I suppose even still; Greek mythology is ripe for modern translation.  Every few years we get earnest sword and sandal tales like Troy that attempt to tell a very literal version of the legends we all learned in grade school.  But most often the best telling of these tales come from a modern setting.  The mythology is ripe with symbolism that, when applied correctly, can be a Redditor’s goldmine.  Enter Yorgos Lanthimos’ The Killing of a Sacred Deer to happily (with the most terrifying grin) fill that void.

Lanthimos – hailing from Athens, Greece – made his first massive splash in America with the acerbic, arthouse Dogtooth in 2009, a film that announced his talent and lack of boundaries like a bullhorn in a library.  He achieved mainstream notoriety in 2015’s The Lobster – a melancholy (yet often hysterical) meditation on love and loss starring Colin Farrell and Rachel Weisz.

Here he has Farrell in slightly different circumstances.  He plays surgeon Steven Murphy – a wealthy, somewhat unpleasant man with some weird bedroom rituals.  Murphy has an odd but seemingly harmless relationship with a neighborhood boy named Martin (Barry Keoghan.)  They meet innocuously a few times as Martin – in his very bizarre way – takes an interest in Steven’s work at the hospital.

Murphy’s home life seems more or less hunky dory.  He’s married to beautiful psychologist Anna (Nicole Kidman) and has two children, Kim (Raffey Cassidy) and the younger Bob (Sunny Suljic.)  Their conversations are typical if not a tad bizarre given the tone of menace Lanthimos coats nearly every scene with.

You see, Martin has taken a liking to Steven because Steven operated on his father a few months previous and he didn’t make it.  Martin believes this is Steven’s fault and the only way to make it right is to sacrifice one of his family members or they will all slowly suffer and die – an eye for an eye…so to speak.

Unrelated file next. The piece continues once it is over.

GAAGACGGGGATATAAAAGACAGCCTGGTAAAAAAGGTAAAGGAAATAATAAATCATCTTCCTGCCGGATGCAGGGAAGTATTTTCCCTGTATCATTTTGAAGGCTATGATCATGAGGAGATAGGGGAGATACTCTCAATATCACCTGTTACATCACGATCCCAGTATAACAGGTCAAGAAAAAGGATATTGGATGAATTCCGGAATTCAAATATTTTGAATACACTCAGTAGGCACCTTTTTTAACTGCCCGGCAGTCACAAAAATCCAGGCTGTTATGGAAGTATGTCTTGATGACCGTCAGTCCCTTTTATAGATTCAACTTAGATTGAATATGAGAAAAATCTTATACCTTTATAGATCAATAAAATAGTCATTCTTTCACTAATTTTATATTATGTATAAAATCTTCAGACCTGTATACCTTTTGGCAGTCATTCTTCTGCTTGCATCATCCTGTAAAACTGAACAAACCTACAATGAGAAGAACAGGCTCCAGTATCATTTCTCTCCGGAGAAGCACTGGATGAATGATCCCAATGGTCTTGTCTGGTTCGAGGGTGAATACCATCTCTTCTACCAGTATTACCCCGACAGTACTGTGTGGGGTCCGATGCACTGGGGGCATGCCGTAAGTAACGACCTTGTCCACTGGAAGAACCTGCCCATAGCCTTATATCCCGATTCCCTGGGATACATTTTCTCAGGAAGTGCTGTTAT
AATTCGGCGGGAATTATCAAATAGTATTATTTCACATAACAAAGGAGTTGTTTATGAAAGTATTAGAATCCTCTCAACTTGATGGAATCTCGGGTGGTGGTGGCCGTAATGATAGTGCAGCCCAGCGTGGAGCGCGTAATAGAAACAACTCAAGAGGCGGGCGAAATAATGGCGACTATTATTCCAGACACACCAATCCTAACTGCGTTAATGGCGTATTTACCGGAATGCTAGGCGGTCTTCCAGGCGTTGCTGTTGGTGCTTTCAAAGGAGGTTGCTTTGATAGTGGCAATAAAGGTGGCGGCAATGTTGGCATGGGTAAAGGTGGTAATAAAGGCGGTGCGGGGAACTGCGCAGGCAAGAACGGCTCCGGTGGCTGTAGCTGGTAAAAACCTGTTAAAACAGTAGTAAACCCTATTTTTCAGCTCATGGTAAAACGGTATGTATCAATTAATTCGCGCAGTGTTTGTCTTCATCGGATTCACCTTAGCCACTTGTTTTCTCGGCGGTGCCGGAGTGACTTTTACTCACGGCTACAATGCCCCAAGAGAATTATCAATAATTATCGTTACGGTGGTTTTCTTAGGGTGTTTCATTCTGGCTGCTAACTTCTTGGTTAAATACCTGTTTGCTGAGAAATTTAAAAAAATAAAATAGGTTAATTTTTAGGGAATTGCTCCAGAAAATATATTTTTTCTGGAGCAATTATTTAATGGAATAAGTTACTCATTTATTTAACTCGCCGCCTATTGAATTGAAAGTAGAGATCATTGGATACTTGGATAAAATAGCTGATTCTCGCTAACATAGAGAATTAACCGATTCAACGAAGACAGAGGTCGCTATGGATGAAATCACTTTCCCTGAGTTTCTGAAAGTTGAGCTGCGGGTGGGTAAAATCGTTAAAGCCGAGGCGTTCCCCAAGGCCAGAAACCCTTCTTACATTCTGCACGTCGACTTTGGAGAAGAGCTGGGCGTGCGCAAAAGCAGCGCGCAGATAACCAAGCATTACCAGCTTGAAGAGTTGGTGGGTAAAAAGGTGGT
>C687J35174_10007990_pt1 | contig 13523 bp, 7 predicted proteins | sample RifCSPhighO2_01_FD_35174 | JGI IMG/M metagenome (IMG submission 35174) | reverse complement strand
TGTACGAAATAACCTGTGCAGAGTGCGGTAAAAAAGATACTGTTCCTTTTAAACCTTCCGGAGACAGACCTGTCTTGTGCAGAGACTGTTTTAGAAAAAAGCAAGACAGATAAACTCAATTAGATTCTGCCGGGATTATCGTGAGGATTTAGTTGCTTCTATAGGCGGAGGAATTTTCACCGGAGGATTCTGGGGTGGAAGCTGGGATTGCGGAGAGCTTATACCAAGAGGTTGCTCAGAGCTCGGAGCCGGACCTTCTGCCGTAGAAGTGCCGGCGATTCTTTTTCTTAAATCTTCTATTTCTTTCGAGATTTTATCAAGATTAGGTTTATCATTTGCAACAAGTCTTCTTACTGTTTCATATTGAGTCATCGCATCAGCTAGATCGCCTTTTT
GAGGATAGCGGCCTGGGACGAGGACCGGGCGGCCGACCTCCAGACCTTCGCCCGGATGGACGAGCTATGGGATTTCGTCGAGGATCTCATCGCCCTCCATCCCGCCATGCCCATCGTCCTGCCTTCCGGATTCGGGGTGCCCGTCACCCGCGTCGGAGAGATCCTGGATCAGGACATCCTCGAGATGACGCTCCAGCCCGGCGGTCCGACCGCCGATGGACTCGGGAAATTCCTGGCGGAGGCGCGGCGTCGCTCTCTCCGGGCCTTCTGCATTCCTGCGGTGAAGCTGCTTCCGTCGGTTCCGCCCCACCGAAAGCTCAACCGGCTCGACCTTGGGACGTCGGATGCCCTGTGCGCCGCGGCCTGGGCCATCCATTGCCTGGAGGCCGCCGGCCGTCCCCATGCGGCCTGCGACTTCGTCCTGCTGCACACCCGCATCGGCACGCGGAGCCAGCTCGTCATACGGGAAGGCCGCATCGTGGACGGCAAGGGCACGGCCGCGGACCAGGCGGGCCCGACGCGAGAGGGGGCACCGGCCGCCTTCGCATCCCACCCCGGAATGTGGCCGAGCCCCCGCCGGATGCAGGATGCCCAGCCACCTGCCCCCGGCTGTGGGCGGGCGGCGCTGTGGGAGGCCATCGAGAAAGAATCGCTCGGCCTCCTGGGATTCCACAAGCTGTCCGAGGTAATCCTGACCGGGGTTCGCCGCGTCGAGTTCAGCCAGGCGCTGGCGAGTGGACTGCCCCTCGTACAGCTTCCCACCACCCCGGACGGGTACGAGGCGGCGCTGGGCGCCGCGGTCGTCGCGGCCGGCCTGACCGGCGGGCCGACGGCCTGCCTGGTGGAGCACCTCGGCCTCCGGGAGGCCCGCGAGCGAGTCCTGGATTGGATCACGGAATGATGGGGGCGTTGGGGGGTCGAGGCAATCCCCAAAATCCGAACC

Lanthimos has taken the myth of Iphigenia and given us a twisted modernization.  Instead of the petty squabbles of the Gods leading to a “godly” sacrifice we suffer through the painful deterioration of the Murphy family as Steven struggles with his decision while his family crumbles around him all the while Martin circles like a shark near blood.

The entire enterprise is lavishly made with expert performances throughout.  Farrell (and his incredible beard) have never been better.  He and Kidman’s deadpan relationship is funny, terrifying and oddly compelling while Cassidy and Suljic give plenty of depth and nuance to their tween roles.  But it’s the menace of Barry Keoghan (last seen with a rough head injury in Dunkirk) that makes this tick.  His Martin is bizarre, endearing and completely unrelatable.  He seems to be on the spectrum while also using it as a put on to get close to those he wants to destroy, it’s a remarkable performance.

For all of Lanthimos’ wit and dry humor (this film’s laughs are more uncomfortable than an extended family Thanksgiving) though I still hesitate to recommend The Killing of a Sacred Deer.  While he seems to be commenting on the destructive nature of white, male privilege (no shit, turn on the news) he doesn’t have anything particularly compelling to say about it.  Instead I was left in awe by a stunningly lavish production that had me exhausted and cold.


The Killing of a Sacred Deer opens in Seattle Friday